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UK: [PM] David Cameron's referendum may never be necessary
The Telegraph ^ | 1/23/2013 | Ambrose Evans-Pritchard

Posted on 01/24/2013 11:14:27 PM PST by bruinbirdman

David Cameron's pledge for an 'in-or-out' referendum on Europe will be overtaken by internal events long before we reach 2017. The vote may never be necessary. He is entirely right to play for time.

The eurozone's North-South misalignment has not been resolved. The Club Med bloc is still sliding into deeper depression. The financial crisis — never more than a symptom — has graduated into a more intractable economic, social, and therefore political crisis.

The ECB's Mario Draghi has taken the risk of a sovereign default in Spain and Italy off the table, but he has not restored these countries to economic viability within a D-Mark currency bloc, and nor can he.

Take a moment to read Eurozone crisis: it ain't over yet by Professor Paulo Manasse from Bologna University, posted on VOX EU.

Look at the German-Italian gap below. The two economies have diverged 14pc of GDP since 2006 and the split is certain to keep growing this year, next year, and the year after that:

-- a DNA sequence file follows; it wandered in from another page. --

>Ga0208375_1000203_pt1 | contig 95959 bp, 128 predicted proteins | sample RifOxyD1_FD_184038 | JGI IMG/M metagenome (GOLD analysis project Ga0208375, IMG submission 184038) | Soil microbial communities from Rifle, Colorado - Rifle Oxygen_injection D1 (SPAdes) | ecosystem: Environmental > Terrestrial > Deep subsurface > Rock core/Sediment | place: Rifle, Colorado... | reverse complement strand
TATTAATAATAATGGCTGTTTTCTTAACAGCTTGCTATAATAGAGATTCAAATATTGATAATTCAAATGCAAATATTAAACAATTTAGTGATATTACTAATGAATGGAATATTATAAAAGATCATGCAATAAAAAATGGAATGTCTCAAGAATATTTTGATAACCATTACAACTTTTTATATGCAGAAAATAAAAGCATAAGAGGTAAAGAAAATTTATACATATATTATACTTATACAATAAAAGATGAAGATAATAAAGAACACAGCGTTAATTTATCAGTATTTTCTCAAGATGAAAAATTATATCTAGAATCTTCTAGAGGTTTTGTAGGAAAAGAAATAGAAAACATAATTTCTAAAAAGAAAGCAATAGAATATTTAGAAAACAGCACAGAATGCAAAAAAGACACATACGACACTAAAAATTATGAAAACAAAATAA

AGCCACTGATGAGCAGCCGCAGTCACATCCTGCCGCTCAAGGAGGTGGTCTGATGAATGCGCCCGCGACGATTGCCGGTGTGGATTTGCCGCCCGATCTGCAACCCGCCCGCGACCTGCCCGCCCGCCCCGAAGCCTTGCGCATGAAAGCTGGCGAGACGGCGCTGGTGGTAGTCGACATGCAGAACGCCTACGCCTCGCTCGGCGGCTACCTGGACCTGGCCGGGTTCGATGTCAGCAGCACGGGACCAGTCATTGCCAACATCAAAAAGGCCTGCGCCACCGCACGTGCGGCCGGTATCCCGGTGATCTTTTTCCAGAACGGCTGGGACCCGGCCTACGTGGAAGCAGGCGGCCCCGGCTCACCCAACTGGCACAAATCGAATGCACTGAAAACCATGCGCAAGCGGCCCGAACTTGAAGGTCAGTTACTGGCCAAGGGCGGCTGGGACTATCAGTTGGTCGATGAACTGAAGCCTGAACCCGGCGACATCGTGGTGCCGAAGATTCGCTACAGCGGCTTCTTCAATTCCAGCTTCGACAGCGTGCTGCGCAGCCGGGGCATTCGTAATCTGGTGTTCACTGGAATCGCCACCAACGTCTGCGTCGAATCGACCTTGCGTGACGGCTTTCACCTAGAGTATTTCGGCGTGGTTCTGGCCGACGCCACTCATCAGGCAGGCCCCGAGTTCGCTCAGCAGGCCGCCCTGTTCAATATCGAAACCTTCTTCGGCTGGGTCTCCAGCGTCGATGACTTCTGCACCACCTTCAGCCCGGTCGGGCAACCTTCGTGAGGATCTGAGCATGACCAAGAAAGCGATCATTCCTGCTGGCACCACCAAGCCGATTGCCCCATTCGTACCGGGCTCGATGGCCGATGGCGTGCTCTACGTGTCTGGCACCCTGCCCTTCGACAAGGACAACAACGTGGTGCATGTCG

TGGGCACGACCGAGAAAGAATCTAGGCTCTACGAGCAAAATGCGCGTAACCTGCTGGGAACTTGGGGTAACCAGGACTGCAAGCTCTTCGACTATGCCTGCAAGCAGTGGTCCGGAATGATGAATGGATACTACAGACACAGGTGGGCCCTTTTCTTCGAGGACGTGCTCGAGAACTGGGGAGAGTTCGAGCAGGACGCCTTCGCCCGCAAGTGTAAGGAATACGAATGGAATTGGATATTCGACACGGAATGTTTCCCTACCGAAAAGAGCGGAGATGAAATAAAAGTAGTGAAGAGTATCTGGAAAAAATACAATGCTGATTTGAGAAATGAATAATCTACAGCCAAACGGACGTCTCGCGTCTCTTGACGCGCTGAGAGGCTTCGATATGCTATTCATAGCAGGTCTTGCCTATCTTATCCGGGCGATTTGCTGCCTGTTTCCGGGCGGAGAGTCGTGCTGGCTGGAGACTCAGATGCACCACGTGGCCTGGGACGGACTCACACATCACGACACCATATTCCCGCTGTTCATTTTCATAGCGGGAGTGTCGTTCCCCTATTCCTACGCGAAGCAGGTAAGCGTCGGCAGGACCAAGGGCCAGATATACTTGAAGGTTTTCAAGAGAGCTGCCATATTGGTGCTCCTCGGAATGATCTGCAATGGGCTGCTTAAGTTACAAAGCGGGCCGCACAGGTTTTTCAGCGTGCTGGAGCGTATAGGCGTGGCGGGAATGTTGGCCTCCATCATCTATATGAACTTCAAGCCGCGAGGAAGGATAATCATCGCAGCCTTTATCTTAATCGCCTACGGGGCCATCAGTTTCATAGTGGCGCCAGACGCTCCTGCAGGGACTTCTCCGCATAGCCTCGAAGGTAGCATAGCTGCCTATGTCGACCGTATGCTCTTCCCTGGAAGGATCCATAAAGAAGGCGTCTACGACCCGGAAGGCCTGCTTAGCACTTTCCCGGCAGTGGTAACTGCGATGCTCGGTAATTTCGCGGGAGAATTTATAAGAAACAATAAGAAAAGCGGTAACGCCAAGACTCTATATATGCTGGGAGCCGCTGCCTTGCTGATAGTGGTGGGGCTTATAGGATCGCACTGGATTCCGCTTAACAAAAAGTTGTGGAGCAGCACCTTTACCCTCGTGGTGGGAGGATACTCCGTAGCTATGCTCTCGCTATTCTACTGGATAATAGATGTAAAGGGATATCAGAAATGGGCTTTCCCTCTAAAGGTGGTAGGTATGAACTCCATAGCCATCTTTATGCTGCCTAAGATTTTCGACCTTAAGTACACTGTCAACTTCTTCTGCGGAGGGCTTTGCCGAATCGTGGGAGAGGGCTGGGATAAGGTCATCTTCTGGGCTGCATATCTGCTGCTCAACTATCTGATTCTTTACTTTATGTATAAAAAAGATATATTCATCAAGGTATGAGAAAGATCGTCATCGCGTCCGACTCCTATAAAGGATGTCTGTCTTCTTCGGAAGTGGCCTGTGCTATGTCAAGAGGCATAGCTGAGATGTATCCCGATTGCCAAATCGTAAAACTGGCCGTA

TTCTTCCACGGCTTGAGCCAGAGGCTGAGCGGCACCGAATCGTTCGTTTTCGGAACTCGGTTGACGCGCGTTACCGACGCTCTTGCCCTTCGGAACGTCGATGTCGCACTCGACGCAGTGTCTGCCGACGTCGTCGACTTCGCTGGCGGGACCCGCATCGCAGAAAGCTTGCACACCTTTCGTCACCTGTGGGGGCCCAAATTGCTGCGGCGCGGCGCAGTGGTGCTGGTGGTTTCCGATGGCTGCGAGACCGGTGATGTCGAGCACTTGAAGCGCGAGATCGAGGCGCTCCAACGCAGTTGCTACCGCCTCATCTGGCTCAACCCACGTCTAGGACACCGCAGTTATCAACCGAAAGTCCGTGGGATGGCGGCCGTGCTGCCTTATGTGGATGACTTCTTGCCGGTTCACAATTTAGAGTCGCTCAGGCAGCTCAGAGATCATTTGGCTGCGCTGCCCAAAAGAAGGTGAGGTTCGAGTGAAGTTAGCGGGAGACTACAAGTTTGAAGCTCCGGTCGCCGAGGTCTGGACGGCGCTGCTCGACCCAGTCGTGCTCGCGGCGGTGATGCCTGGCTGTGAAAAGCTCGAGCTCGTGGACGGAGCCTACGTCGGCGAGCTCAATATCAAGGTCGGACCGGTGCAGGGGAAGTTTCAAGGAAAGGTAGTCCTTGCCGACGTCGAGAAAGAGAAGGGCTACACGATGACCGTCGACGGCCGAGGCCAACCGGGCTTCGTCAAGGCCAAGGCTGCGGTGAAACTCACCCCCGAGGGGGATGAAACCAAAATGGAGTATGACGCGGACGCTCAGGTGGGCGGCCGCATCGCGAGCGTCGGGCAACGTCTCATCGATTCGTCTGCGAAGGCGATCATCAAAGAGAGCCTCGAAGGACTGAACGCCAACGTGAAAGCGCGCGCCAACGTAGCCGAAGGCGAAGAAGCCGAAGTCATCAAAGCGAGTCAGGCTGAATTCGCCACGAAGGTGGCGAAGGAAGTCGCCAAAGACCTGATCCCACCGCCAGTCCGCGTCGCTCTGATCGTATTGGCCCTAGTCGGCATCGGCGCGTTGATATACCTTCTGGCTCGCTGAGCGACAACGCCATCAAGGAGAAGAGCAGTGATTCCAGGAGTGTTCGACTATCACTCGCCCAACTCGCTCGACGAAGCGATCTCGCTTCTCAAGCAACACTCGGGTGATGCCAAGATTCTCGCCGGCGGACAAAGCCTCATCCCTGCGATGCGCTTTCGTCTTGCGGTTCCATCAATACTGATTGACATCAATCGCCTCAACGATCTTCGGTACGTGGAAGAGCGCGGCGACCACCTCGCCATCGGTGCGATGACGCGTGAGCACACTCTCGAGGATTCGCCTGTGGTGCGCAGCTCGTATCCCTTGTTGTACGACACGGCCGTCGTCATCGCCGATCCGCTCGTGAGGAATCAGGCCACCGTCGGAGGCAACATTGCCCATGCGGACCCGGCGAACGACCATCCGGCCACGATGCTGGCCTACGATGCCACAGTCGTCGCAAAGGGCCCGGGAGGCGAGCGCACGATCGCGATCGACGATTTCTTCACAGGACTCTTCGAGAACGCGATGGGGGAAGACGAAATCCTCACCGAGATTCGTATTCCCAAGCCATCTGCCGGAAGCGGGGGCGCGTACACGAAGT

While the 2008-2009 meltdown is a "transitory shock" for the US, it has turned into a "quasi-permanent shock" for Europe similar to the effects of the first oil crisis in 1973. Prof Willem Buiter at Citigroup makes much the same sort of argument.

The term in vogue is "hysteresis". If people are out of work for long enough, the damage to skills and human capital becomes a permanent loss. The underlying growth potential of the economy is damaged for years. This is what we are seeing in half Europe right now.

"No illusions that the storm is ending soon should be entertained. Indeed, we may well be in the eye of the hurricane. The longer-term prospects for the survival of the euro not only are not improving, they are actually

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TOPICS: Business/Economy; Crime/Corruption; Foreign Affairs; News/Current Events

1 posted on 01/24/2013 11:14:31 PM PST by bruinbirdman
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To: bruinbirdman
well, Individual states within the US and in Germany have lower growth than others.

I don't think the Euro will collapse -- by having the Euro, Germany manages to have a "drag" lowering its trading currency -- if it still had the DM, the DM would have risen sharply against Germany's trade partners (like what happened to the Swiss Franc), damping German exports even to China etc.

2 posted on 01/25/2013 12:34:45 AM PST by Cronos
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